We have recently begun collecting personal stories from people all across Europe relating to migration, following on from our successful Europeana 1914-1918 project.
This new, short blog series, Love across borders, is inspired by collections discovered during this project, with stories of romance and love at the time of World War 1. Read on to see how new connections and relationships would not have been possible without people moving across the globe!
This postcard, dating from 1916, was sent from Corsica by a young Serbian woman called Ljubica who lived there during World War 1.
Serbia was at the centre the First World War. It was a Serbian student who attacked the Archduke Franz Ferdinand of Austria. As there had been earlier troubles between Austria and Serbia, this was used as an excuse to finally declare war on Serbia. Many Serbians fled to escape from the terrors of war – including Ljubica, along with her sister and brothers. The young woman managed to escape to Greece where she met the French army. They took her to the French island Corsica and later on to Nice and Beaulieu-sur-Mer. There, on the French riviera, she met the love of her life: Blagoje Ristić.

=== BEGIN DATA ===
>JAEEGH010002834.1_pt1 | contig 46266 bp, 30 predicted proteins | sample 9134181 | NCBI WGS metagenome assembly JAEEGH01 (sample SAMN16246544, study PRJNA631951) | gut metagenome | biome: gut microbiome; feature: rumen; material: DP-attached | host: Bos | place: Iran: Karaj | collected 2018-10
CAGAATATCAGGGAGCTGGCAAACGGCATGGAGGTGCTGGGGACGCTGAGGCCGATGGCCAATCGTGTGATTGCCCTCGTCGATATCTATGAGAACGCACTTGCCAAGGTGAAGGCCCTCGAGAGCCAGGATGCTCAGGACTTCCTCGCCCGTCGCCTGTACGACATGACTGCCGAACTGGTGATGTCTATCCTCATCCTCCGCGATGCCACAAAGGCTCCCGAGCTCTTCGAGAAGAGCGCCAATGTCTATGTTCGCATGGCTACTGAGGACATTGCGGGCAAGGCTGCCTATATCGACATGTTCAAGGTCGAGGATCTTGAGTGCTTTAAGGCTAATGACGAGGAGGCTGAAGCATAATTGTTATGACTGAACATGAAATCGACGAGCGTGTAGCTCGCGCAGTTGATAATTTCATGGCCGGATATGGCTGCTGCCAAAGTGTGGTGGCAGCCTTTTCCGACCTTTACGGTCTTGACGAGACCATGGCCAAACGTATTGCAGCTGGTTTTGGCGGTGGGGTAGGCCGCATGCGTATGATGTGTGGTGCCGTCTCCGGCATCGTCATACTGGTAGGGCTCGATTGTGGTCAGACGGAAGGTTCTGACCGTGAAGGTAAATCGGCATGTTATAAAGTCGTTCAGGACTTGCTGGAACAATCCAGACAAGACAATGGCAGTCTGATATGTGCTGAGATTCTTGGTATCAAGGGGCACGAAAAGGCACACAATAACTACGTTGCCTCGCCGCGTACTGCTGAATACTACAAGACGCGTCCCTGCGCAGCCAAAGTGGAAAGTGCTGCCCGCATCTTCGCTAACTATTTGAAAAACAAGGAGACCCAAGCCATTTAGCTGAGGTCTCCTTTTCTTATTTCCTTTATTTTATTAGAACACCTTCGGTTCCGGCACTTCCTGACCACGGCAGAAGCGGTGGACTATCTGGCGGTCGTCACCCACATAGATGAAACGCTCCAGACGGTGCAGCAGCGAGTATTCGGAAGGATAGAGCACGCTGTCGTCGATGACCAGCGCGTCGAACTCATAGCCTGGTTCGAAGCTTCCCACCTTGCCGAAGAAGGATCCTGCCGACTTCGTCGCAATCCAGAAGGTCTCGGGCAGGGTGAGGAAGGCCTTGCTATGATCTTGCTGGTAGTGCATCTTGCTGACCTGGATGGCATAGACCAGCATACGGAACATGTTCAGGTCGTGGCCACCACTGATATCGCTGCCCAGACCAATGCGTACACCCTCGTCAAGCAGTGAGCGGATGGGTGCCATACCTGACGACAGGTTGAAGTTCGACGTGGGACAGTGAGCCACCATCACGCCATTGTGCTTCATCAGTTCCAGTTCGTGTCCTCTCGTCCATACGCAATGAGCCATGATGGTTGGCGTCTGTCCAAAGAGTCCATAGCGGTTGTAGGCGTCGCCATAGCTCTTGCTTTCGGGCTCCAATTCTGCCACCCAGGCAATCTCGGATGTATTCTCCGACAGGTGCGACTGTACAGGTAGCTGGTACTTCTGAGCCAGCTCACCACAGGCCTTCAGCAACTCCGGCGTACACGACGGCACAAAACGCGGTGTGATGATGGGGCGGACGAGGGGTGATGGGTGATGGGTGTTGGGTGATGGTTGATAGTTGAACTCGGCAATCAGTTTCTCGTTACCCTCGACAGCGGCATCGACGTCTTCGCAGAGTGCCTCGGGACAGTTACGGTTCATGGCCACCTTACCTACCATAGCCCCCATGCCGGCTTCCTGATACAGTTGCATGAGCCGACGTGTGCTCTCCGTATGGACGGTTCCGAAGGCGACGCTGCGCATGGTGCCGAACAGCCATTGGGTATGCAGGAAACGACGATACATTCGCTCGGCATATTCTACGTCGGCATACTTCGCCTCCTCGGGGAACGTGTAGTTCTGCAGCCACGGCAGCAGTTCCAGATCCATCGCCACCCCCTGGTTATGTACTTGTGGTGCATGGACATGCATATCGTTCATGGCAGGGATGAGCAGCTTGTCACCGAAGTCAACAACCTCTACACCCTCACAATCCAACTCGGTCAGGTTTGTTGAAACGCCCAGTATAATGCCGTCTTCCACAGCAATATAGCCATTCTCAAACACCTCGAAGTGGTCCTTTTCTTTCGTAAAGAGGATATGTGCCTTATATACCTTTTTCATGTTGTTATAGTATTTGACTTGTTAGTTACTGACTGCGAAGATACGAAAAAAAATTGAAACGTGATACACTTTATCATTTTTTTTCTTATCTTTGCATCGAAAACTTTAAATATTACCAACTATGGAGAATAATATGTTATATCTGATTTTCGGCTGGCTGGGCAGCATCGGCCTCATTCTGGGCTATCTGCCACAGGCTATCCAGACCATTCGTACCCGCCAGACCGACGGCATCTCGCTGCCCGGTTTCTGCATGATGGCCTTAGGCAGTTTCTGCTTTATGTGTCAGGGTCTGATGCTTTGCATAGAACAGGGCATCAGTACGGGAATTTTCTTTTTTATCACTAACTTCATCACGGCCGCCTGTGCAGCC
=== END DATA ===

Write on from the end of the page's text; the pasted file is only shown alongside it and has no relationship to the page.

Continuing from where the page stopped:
Blagoje was also Serbian, and a teacher in the small city Beaulieu-sur-Mer. They met at the local school for teachers where several Serbian students studied. Together, they stayed several years in the South of France.
When the war was over, they went back to Serbia, where a new kingdom was announced: The Kingdom of Serbs, Croats and Slovenes. They continued working as teachers in Serbia, the profession that bond them together. But they did not stay alone: They had three children, seven grandchildren, eleven great-grandchildren and five great-great-grandchildren. A story with a happy ending that could not have been told without them meeting far away from home.
The Love across borders series was researched and written by Larissa Borck
This blog post is a part of the Migration in the Arts and Sciences project, which explores how migration has shaped the arts, science and history of Europe.